Is Church Membership Important

Positonal Statements

Many Christians faithfully attend a church for years but never take vows of church membership. They view church membership as an option rather than as a Scriptural mandate. Does the Bible command Christians to join a church? Consider the scriptural case for church membership.
Church membership is biblical
The Bible does not explicitly command Christians to join a church -- it assumes it. The New Testament presupposes membership, for example, in the command, "obey your leaders and submit to them, for they are keeping watch over your souls, as those who will have to give an account" (Hebrews 13:17). If you never join a church it is impossible for you to obey this command. Similarly, I Peter 5:2 directs elders to "shepherd the flock of God that is among you, exercising oversight." How can elders identify the particular flock that God holds them responsible to shepherd unless Christians formally align themselves with particular congregations?
Suppose John Doe attends First Baptist Church for three years but never joins. Then he starts attending Elm Street Baptist Church but, again, does not join. After attending Eastside Baptist for six weeks, is John now under the pastoral care of the Eastside Street Baptist or the First Baptist? How can the pastor of a church know whom they are charged to shepherd apart from congregants taking vows of membership? How can elders know when they are released from their responsibility to shepherd an individual unless that individual informs them that he or she has made a formal commitment to another church? This may not seem like a big deal to some people, but it is a serious issue.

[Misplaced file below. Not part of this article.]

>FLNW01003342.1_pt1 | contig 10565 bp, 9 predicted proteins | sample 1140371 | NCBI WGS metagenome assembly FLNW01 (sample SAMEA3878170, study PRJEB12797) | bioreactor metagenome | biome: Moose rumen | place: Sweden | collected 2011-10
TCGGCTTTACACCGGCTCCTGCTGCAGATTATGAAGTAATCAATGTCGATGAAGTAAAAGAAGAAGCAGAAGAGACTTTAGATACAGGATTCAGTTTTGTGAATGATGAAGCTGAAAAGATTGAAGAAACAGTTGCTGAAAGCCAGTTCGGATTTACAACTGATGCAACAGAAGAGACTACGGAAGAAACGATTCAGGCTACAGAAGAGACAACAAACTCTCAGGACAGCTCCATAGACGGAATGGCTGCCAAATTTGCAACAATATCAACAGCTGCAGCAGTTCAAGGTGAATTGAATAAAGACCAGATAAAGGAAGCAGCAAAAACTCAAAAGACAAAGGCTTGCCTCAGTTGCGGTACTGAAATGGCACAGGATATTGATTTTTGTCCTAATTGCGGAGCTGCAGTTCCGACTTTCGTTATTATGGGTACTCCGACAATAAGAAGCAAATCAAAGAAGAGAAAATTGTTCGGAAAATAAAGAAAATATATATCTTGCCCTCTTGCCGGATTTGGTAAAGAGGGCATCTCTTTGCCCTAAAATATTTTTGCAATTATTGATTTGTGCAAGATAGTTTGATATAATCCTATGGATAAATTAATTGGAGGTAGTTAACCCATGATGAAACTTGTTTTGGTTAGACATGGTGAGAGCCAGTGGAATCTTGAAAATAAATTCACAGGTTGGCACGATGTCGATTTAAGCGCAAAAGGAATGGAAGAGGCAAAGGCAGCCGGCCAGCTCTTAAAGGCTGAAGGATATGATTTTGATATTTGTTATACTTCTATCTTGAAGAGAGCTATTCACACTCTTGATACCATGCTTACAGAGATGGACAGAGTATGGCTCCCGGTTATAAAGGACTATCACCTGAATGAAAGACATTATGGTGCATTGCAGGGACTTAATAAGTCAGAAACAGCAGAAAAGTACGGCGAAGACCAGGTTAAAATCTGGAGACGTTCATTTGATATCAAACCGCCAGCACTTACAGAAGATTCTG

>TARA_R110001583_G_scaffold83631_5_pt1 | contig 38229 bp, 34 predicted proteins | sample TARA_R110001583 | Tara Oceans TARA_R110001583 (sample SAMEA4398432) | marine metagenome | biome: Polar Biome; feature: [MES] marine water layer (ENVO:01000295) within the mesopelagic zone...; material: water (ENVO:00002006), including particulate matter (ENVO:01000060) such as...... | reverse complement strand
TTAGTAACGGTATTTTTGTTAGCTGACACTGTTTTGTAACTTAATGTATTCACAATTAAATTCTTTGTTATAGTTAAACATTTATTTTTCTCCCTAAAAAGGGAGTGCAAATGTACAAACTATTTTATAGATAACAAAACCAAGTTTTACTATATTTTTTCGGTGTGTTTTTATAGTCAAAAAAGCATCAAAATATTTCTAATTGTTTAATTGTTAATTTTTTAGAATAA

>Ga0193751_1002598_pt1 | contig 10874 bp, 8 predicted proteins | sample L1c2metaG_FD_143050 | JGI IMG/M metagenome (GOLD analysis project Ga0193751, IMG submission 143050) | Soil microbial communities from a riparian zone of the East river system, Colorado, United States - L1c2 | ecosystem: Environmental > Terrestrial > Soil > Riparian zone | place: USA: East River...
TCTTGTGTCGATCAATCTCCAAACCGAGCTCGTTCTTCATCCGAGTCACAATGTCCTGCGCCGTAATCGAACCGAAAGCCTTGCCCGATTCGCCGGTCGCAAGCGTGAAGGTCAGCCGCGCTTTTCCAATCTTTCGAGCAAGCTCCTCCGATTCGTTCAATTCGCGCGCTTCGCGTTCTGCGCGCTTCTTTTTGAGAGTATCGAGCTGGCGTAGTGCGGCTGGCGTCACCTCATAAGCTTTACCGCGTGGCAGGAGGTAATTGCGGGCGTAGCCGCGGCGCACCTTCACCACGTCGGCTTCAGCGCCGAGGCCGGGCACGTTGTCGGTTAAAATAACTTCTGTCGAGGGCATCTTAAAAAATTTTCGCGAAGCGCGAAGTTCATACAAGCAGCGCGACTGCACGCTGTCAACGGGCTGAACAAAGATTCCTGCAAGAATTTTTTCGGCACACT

I Corinthians also assumes that membership is the church's normal practice. There in verse two of chapter 5 the apostle Paul commands the church in Corinth to remove from their fellowship a man who was unrepentant of his immorality. The discipline of this man assumes that there is a public knowledge of who is in the church and who is not in the church. How do you put someone out of the church who never publicly said he was in it? In I Corinthians 5:12 Paul asks, "What have I do to with judging outsiders? Is it not those inside the church whom you are to judge?" This manner of speaking tells us that there must be identifiable categories of those who are inside the church and those who are outside the church.
Throughout the Bible, God draws a clear line between those inside and those outside the community of believers. The Psalmist says that "the Lord records as he registers the peoples, 'This one was born there'" (Psalm 87:6). In other words, God has a clearly defined list of those who are numbered among his people. Likewise, Paul wrote a letter "to all the saints in Christ Jesus who are at Philippi, with the overseers and deacons" (Philippians 1:1). This implies that the church in Philippi was a clearly defined body of believers with a formal governing structure: elders, or overseers, and deacons.
Church membership is also important because unbelievers need to know who are and who are not church members. I want everyone to attend our church: Christians, non-Christians, adulterers, thieves, homosexuals along with people who eat hominy and beets. And if someone is not a Christian, we are not going to press him to live like a Christian; we are going to love him without condition and present to him the claims of Christ. But once a person becomes a Christian he should join a church. Placing ones self under the authority of the local church means they will